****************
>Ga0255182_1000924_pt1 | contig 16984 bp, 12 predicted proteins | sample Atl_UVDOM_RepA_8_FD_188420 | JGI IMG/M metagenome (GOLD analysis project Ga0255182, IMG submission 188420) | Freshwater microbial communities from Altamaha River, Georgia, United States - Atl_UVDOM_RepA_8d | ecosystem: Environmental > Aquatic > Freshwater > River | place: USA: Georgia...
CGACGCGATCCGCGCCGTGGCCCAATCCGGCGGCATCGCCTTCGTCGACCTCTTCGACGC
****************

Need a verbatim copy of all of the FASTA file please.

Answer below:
>Ga0255182_1000924_pt1 | contig 16984 bp, 12 predicted proteins | sample Atl_UVDOM_RepA_8_FD_188420 | JGI IMG/M metagenome (GOLD analysis project Ga0255182, IMG submission 188420) | Freshwater microbial communities from Altamaha River, Georgia, United States - Atl_UVDOM_RepA_8d | ecosystem: Environmental > Aquatic > Freshwater > River | place: USA: Georgia...
CGACGCGATCCGCGCCGTGGCCCAATCCGGCGGCATCGCCTTCGTCGACCTCTTCGACGC